$14B in federal COVID-19 stimulus propped up Illinois’ budget
Despite claims Illinois’ budget was “balanced,” a closer look shows federal stimulus money propped it up. Only long-term reform on pensions, taxes, health care and school district consolidation can balance state finances and end 21 years of deficits.
Before the COVID-19 pandemic, Illinois’ financial health was the worst in the nation, but federal relief added some breathing room. Without structural reform, state finances will be in an even worse position when the federal money expires.
Illinois Forward 2023 offers permanent reform that balances the state budget without raising taxes. It does so using commonsense pension reform, diverting unnecessary administrative costs to classrooms and adjusting taxpayer costs for state worker health insurance. Business as usual means the backlog of bills will climb to $6.5 billion, about where Illinois was before federal aid.
The Illinois Forward plan would save taxpayers $3.6 billion in its first year, leading to a surplus of at least $2.5 billion. Surpluses could be used to provide income tax relief of about one-half of a percentage point. More savings over time are an opportunity for even more tax relief. Surpluses could alternatively grow funding for higher education or programs for the vulnerable. Those portions of the budget have shrunk during the past 20 years.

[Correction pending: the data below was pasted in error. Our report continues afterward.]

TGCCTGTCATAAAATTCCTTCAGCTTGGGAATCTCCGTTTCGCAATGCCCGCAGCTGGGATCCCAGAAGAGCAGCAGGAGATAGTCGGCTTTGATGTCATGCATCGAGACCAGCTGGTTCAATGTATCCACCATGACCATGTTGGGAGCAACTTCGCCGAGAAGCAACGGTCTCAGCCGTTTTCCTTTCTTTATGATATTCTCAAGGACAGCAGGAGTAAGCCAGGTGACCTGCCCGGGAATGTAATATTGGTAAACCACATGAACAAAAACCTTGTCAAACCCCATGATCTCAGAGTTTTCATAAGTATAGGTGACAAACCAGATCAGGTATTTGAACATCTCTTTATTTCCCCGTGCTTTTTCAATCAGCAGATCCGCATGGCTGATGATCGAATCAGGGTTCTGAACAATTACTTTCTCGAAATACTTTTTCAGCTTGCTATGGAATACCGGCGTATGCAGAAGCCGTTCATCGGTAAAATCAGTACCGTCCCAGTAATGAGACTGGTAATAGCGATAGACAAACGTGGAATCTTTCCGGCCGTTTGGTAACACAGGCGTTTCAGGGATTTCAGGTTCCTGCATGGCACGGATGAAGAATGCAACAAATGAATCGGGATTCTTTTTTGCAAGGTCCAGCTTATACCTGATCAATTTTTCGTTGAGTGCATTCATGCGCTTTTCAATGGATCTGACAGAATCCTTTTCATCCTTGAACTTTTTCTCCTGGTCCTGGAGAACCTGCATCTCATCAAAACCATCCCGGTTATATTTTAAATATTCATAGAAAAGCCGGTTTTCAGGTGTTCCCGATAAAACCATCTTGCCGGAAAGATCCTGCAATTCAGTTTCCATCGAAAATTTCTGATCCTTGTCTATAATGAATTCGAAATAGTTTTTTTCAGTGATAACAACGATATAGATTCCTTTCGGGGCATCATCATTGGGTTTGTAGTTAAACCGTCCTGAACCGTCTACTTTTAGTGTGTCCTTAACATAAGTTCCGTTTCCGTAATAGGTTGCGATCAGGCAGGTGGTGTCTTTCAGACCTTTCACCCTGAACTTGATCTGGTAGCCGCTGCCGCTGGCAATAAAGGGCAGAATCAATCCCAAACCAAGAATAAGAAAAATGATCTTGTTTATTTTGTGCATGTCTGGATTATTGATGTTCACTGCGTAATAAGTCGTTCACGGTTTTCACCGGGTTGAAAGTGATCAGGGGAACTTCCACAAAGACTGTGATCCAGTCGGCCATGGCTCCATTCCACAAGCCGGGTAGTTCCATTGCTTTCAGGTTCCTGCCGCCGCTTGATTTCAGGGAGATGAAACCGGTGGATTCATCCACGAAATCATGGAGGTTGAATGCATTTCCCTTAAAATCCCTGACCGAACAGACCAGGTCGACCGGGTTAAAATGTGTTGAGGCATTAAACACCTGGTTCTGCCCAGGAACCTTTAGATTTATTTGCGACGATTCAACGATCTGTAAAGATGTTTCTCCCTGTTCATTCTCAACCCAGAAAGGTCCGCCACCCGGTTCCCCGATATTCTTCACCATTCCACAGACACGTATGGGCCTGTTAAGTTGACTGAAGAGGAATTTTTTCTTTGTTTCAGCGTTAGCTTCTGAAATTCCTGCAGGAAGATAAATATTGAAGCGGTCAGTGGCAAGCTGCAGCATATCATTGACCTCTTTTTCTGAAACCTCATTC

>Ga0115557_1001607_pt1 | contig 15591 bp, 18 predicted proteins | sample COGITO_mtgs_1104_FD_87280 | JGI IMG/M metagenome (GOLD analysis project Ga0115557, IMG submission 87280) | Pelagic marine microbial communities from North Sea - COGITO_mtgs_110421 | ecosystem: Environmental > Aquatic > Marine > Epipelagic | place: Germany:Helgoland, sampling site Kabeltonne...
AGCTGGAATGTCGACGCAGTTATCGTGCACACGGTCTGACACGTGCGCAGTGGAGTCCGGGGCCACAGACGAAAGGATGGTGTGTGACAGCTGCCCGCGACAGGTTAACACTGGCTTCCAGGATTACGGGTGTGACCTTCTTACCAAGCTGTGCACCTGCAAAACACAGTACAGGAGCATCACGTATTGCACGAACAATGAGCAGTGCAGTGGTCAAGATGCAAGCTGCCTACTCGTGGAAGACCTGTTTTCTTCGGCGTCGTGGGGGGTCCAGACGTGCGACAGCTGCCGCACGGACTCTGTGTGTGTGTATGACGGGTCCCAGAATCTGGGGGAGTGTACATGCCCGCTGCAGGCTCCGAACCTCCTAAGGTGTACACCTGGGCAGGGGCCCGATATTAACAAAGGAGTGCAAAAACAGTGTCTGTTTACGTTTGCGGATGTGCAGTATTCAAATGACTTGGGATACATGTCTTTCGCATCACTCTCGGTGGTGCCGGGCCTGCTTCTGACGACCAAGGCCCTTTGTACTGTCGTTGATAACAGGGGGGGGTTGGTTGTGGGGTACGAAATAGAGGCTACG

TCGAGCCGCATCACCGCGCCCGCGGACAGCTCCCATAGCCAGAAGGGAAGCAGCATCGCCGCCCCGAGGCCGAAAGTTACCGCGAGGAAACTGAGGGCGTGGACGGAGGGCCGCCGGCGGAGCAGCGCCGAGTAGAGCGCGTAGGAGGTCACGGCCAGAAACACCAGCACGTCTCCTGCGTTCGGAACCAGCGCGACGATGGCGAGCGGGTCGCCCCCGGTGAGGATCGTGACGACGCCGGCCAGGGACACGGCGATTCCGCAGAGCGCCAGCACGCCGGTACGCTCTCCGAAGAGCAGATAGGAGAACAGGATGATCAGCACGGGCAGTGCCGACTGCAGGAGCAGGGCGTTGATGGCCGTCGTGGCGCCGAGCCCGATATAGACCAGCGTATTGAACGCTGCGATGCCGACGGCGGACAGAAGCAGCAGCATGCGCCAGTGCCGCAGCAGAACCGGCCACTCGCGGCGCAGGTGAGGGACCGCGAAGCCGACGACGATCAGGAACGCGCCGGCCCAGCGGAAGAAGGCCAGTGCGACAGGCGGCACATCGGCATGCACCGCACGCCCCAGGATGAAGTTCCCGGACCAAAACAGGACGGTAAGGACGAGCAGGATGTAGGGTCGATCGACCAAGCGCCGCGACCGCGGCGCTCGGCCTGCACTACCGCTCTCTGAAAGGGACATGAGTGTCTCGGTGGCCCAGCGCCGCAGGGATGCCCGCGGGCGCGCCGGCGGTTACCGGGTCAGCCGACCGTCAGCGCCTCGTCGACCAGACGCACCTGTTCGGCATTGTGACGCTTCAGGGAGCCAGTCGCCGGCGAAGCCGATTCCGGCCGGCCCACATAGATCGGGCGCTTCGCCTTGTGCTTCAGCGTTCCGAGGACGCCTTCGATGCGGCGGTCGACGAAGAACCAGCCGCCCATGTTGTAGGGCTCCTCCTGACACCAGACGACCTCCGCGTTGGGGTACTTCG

Federal dollars allowed Illinois to pay its bills and upgrade the state credit rating, but it’s still the worst grade of any state. Without federal assistance, the state budget would’ve been short $14 billion and grown state debt.
In addition to federal aid, Gov. J.B. Pritzker has signed 24 tax and fee increases since taking office, adding $5.24 billion in revenue. Tax hikes and a huge influx of federal money led revenue to outgrow spending. The federal rescue means Illinois managed short-term cash flow but is headed back to massive deficits once federal money runs out.
Federal aid has been a temporary lifeline for the state’s financial health. Illinois Forward 2023 offers permanent solutions to problems such as tax burdens and pension debt that’ve plagued Illinois taxpayers for decades. Lawmakers are on the clock to find a solution before 2024, when federal aid expires.